Here are my notes for the upcoming Ars Lyrica "Roman Holiday" program, featuring Handel's delightful "Clori, Tirsi e Fileno" and three of my favorite singers. Ticket info at Ars Lyrica
Handel composed Clori, Tirsi e Fileno in Rome the fall of 1707, probably for the Marchese Francesco Maria Ruspoli, in whose household the young composer served for a few years while perfecting his skill with opera and cantata in the land that produced those genres. With its full orchestral scoring and two parts, each containing more than a dozen “numbers,” Clori is the longest and most sumptuous of Handel’s Italian cantatas. One might call it a chamber opera, though “opera” for Handel implied three full acts, numerous characters and competing story lines. Italian cantatas, on the other hand, were usually solo vehicles on pastoral or amorous texts, and rarely involved more than just one voice and continuo players.
Clori, Tirsi e Fileno stands somewhere between these two generic poles. Its familiar pastoral characters include the beautiful nymph Clori and two love-struck shepherds, Tirsi and Fileno. The same characters appear in countless other Italian cantata libretti from this time (and innumerable paintings), most of which make us understand — with barely concealed winks and nods — that Clori permitted certain pleasures before she withheld them. With Clori, Tirsi e Fileno Handel and his anonymous librettist transformed such stock situations into a more dramatic kind of piece, with an overture and at least three distinct scenes. Such extended works were highly valued by Roman connoisseurs especially: various popes were forever banning opera and closing public theaters, leaving wealthy Roman patrons to take upon themselves the commissioning of all manner of operatic substitutes. The polite pastoral garb of Clori, Tirsi e Fileno surely fooled no one at its première in Ruspoli’s palace: this is a tale of love, lust, and betrayal, entirely in keeping with the norms of the Baroque opera house — and Roman society from its founding onwards.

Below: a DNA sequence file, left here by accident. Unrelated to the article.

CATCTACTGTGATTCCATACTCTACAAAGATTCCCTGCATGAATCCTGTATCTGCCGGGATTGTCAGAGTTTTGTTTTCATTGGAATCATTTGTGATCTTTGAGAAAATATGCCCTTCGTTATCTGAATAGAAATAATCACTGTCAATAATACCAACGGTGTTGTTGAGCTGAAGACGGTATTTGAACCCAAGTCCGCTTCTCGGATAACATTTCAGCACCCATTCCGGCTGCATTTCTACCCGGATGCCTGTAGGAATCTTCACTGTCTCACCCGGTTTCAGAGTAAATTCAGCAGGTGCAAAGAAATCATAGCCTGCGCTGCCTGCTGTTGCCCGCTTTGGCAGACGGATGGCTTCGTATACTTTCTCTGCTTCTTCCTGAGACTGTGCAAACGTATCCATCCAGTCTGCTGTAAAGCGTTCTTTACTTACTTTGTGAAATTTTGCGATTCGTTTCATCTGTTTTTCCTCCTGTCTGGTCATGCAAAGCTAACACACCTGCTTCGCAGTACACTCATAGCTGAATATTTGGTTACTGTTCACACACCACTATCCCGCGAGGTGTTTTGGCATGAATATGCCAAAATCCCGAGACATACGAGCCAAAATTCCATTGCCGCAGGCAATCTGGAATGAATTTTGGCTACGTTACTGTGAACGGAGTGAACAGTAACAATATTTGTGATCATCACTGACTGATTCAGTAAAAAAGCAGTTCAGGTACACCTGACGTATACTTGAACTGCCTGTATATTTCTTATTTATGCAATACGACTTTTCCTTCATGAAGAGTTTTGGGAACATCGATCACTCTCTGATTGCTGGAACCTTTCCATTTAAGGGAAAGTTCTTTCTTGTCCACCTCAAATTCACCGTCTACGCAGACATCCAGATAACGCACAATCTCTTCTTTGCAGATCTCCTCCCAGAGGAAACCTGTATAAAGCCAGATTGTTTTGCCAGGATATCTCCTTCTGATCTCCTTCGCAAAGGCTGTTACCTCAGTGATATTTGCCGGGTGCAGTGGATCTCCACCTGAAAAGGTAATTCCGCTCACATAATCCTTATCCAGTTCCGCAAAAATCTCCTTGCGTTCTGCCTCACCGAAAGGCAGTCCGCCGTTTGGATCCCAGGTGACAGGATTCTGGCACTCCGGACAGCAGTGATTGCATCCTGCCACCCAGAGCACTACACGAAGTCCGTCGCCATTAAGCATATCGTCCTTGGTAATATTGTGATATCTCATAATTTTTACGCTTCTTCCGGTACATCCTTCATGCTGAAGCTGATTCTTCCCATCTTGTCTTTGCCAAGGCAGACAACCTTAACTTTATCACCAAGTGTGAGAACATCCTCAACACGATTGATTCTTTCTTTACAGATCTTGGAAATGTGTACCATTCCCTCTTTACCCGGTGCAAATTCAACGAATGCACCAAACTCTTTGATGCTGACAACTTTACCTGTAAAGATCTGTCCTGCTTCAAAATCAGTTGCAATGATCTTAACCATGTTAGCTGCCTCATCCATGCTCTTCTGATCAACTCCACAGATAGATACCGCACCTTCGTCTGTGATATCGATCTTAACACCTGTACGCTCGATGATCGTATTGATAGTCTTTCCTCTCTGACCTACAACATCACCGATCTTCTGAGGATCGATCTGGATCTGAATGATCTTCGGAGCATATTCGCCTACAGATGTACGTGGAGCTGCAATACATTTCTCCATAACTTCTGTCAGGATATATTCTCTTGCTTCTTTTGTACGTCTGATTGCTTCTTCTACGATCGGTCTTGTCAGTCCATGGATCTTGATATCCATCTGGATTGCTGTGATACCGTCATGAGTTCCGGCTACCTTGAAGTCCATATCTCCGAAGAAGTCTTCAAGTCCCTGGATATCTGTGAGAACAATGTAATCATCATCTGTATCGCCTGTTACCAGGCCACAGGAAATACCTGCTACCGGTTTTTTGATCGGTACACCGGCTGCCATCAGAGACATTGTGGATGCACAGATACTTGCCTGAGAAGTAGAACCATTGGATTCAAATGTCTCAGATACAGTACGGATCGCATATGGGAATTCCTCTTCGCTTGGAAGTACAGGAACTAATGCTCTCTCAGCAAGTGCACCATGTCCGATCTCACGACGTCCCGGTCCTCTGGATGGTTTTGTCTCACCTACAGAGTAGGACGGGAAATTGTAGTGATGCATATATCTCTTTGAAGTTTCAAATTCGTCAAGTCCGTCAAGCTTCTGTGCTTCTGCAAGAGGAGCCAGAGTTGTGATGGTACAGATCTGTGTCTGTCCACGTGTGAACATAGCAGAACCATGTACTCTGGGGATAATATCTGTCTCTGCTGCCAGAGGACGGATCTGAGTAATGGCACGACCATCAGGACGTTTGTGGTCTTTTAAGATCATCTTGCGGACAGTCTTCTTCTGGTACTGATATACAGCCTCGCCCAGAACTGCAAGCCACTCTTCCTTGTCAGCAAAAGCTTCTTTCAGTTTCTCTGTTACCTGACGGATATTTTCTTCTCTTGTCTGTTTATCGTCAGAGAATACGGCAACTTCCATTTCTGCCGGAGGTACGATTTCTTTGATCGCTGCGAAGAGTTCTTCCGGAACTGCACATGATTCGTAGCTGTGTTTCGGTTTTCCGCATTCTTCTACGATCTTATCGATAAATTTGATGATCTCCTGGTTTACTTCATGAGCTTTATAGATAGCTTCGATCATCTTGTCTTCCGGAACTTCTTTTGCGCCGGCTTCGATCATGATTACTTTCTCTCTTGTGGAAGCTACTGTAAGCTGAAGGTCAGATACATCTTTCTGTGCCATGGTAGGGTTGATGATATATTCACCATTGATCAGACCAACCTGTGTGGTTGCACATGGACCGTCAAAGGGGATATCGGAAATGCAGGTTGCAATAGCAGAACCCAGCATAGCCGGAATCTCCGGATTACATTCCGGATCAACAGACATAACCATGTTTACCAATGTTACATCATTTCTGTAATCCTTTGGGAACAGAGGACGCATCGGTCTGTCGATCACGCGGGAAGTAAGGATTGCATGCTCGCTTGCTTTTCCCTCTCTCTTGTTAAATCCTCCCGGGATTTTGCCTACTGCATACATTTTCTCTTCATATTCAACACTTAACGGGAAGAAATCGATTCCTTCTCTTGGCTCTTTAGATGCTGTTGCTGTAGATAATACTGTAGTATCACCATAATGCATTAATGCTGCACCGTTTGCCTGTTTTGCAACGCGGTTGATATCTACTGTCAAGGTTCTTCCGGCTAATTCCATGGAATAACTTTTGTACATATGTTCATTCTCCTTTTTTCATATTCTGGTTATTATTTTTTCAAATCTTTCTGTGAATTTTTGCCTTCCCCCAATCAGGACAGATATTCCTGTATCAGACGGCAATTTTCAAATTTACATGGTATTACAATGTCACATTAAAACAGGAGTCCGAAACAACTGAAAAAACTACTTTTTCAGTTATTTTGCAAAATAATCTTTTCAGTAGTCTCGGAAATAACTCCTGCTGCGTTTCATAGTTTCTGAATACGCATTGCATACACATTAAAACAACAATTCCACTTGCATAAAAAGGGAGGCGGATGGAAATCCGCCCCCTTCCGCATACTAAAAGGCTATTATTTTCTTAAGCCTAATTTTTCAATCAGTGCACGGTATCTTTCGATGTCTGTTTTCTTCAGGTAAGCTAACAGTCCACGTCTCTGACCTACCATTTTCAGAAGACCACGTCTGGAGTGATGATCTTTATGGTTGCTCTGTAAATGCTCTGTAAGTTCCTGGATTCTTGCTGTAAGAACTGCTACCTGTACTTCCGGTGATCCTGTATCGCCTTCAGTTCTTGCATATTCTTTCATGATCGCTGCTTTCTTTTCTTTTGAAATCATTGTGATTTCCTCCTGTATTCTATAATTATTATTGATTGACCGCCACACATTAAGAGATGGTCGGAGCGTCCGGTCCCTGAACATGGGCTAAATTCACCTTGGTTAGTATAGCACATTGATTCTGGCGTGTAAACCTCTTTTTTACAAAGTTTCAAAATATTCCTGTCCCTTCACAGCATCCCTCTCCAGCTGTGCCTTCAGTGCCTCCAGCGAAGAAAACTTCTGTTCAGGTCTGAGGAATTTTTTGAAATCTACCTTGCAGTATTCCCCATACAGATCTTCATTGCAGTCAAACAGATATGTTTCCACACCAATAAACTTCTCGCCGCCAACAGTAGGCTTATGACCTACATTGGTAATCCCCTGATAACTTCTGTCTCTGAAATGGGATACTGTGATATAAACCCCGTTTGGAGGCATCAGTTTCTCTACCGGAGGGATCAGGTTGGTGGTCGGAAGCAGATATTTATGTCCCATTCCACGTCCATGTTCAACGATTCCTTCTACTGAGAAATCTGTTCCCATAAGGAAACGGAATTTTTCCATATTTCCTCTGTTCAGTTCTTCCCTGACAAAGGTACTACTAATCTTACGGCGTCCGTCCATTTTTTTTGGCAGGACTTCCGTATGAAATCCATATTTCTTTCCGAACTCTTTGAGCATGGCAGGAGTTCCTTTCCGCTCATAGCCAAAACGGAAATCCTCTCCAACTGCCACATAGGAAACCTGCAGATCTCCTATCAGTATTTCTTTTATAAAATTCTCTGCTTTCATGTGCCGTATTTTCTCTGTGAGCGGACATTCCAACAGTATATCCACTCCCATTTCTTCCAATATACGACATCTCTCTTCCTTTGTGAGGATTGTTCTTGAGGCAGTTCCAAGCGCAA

Tirsi sets the stage at the beginning of Part I with healthy amounts of both self pity and denial: he realizes Clori is unfaithful, but his passion for her remains. Once Tirsi has made his misery plain, he hides, just as Clori enters with Fileno, whose heart is just as battered. Responding to Fileno’s complaint that she loves another, Clori announces that her pity has turned to love. The onstage lovers rejoice as Tirsi slinks off unnoticed, muttering curses under his breath.
Part II opens with Clori in pursuit of a jilted and angry Tirsi, who understandably wants nothing further to do with such a fickle woman. After much bickering, Tirsi relents, accepting Clori’s explanation that she was simply playing a joke on Fileno. As Clori leaves, Fileno reappears and the two men realize they’ve both been duped by a woman they find hopelessly irresistible.
In the original duet ending for the work, Tirsi and Fileno foreswear women and affirm the ostensibly more durable nature of male companionship. In the trio Handel wrote for a subsequent performance in Naples (where the oblique allusion to same-sex love might have caused a stir), Clori returns to join Tirsi and Fileno, all cheerfully observing that “to live and not to love…is not possible.” Since both endings offer undeniable musical charms, we thought it desirable to offer both. And thankfully, neither the imperfect sentiment of the duet nor that of the trio will get Handel in trouble today! © Matthew Dirst